The theme for this Pitchfest is: Audience. More on that — and the chance to earn $150 — to come, but first, here’s a quick tip to help you get to know a site’s audience quickly and how it’ll improve your pitches.
Every editor offering pitching advice will tell you, “Let me know you understand my audience and why your pitch is a good fit for them.”
The best way to gain that understanding is to become part of the audience. Read the blog, and engage with other readers. You’ll become familiar with the topics and voice of the site, and understand what readers look for in content.
That takes time. And, frankly, if you write on the subject, you’re probably already reading 800 other blogs about it. Do you really want to add another to your reading list?
Most pitchers approach this conundrum wrong. They want to pitch a lot of blogs, so they Google their topic and send a generic pitch every site on the first page of results — whether it’s relevant or not. When I ran a blog called DIY Writing, you wouldn’t believe how many pitches I got that started with something like, “Since you write about DIY and crafting…” Nope. No, I do not.
You can do better than that… without committing to reading a novel’s worth of blog posts every day before you pitch.
How to Get to Know a Site’s Audience Quickly
Here are a few places to check out so you can learn about a site’s audience in less than 10 minutes of exploring:
About page: A blog’s about page usually tells you exactly who it’s targeting, because its purpose is to let that reader know immediately they’re in the right place.
For example, Be A Freelance Blogger’s about page is literally titled “About You and Me” and is packed with useful nuggets about the audience, like “you like to write” and a list of exactly which goals the site helps them achieve.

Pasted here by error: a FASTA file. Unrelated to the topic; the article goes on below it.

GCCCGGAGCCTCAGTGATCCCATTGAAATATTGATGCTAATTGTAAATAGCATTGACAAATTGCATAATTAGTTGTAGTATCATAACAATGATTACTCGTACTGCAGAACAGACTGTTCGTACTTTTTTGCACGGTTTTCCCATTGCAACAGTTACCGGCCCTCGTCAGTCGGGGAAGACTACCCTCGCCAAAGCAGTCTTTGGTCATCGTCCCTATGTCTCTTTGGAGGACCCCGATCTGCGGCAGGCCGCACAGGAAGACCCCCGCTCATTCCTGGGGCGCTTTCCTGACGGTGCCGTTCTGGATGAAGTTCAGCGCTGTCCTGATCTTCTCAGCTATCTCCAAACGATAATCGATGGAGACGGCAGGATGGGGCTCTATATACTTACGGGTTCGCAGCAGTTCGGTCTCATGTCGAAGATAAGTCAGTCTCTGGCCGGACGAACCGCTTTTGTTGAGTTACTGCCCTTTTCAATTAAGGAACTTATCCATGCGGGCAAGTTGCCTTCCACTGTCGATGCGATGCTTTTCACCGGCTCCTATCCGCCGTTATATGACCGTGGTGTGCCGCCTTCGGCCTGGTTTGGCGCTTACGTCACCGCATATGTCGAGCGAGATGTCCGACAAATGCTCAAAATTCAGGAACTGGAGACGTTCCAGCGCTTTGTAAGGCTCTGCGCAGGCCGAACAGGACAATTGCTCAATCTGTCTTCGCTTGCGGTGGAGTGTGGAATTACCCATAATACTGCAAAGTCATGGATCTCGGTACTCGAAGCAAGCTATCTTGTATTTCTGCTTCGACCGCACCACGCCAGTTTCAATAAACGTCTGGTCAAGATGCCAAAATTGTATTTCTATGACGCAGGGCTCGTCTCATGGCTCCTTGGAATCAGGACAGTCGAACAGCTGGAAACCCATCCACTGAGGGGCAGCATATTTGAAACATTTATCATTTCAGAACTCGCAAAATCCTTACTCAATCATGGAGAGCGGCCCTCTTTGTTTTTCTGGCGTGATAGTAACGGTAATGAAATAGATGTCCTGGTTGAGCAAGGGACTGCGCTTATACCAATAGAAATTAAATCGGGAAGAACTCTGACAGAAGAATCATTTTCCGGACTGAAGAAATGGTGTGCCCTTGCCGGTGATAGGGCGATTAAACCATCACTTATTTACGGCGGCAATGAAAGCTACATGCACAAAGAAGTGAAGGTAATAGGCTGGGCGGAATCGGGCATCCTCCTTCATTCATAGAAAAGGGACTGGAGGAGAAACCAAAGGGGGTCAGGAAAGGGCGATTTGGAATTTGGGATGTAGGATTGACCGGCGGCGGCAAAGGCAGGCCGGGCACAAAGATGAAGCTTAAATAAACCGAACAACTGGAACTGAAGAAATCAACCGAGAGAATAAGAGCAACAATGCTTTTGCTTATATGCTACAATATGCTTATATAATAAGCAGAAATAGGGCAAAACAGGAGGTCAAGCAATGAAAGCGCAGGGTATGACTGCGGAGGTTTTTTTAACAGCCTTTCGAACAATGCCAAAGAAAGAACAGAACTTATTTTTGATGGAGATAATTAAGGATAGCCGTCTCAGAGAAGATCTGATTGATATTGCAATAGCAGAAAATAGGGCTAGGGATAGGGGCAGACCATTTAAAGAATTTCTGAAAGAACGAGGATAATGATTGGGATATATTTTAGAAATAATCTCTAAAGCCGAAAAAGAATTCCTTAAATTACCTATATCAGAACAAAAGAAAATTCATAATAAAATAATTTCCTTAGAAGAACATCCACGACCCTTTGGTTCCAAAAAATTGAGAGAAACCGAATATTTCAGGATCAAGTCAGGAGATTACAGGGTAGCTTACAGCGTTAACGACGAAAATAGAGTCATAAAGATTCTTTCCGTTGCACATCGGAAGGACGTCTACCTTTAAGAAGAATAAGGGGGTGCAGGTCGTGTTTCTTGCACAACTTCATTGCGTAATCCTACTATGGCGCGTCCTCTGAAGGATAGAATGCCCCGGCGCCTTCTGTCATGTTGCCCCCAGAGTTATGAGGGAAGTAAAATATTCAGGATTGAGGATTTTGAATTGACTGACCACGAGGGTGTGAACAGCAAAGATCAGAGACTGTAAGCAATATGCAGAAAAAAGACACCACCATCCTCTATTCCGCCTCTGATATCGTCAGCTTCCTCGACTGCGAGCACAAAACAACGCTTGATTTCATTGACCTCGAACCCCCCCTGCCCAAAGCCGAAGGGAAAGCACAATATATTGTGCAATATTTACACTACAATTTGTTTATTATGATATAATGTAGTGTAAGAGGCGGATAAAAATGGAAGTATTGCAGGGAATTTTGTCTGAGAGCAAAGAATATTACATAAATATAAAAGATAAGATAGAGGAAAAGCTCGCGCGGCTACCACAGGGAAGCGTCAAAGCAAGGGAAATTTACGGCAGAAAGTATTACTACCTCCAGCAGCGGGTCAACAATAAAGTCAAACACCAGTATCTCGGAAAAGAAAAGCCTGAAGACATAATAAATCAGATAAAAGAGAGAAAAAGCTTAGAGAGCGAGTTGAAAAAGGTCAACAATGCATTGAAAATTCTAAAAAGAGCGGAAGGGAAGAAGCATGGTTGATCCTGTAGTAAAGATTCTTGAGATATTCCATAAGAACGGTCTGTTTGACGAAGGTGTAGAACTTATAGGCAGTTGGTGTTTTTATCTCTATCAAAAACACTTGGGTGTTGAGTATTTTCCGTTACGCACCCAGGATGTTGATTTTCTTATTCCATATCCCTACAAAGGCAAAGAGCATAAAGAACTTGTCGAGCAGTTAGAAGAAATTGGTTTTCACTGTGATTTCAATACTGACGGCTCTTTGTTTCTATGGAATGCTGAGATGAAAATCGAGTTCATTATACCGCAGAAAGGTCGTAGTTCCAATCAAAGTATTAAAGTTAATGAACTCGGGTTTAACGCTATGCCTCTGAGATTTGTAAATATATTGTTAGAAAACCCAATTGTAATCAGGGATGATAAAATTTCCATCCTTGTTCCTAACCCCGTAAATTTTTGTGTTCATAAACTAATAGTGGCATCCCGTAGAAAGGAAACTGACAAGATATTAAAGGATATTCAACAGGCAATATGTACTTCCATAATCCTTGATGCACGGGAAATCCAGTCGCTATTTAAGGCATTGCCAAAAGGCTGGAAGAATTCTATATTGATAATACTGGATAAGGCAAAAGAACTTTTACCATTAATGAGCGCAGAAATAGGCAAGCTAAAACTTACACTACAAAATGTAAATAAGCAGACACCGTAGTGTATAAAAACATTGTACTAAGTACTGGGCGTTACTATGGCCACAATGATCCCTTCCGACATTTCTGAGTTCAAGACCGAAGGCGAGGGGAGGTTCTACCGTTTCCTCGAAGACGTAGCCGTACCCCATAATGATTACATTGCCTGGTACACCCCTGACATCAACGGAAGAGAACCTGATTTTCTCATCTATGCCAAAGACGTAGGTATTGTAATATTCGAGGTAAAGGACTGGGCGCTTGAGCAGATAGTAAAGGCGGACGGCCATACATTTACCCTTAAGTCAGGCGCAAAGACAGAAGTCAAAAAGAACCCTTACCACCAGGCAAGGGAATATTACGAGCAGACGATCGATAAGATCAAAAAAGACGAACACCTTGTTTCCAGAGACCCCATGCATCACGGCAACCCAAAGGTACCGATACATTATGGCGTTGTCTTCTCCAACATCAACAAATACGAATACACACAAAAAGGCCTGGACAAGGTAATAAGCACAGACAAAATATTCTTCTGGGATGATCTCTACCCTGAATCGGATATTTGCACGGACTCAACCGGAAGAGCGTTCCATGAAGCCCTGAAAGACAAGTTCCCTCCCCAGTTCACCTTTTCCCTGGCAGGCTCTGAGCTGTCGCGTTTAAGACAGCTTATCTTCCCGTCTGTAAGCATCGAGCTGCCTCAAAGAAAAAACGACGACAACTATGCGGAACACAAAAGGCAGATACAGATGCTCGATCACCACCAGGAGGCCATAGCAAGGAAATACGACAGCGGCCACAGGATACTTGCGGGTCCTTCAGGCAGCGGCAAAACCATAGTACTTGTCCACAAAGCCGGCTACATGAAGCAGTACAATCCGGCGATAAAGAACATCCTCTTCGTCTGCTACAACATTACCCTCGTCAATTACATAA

Recent articles: Just perusing the headlines can tell you a bit about the audience. Straightforward, how-to titles probably suggest a no-nonsense audience with a clear goal. More catchy, elusive titles could mean a more general-interest audience.
A quick glance at the headlines gracing BAFB’s homepage (not to mention the name of the site…) shows almost all of them mention “freelance blogging.” Guess what the audience might do for a living?
Comments: Click into a few articles, and read the comments. How does this audience engage with content? Are they skeptical or forgiving? Passersby or die-hard fans? Social or focused on their own needs? You can do the same on the site’s social media accounts.
Advertising page: If you’re on a site with advertising info, you’ve hit the jackpot. This is more common for legacy newspapers or magazines, but some blogs or niche sites have them, too. To convince advertisers to part with dollars, these pages will break down reader demographics quite conveniently.
Contributor page: Don’t pitch a site without looking for its contributor page. If it’s not linked obviously, just Google “[sitename]” plus terms like “write for us,” “how to contribute” and “contributor guidelines.” Blog editors are usually generous with audience details, because they want to avoid irrelevant pitches.
The Easy Way to Define an Audience
My simple trick for defining an audience once you’ve done some recon is to create what I call a reader story. It’s a simple way to note who your readers are, what they want and why.
To create a reader story, fill in this statement about the typical person you expect to read the site you’re targeting:
As a [type of person], they want [some goal] so that [some reason].
You should do this for every site you pitch. Don’t include it explicitly in your pitch, but use it as a guide to demonstrate to the editor that you understand their audience. Here’s an example:
This post will help the stay-at-home moms in your audience learn to set up a blog for free so they can start building an audience for their parenting advice.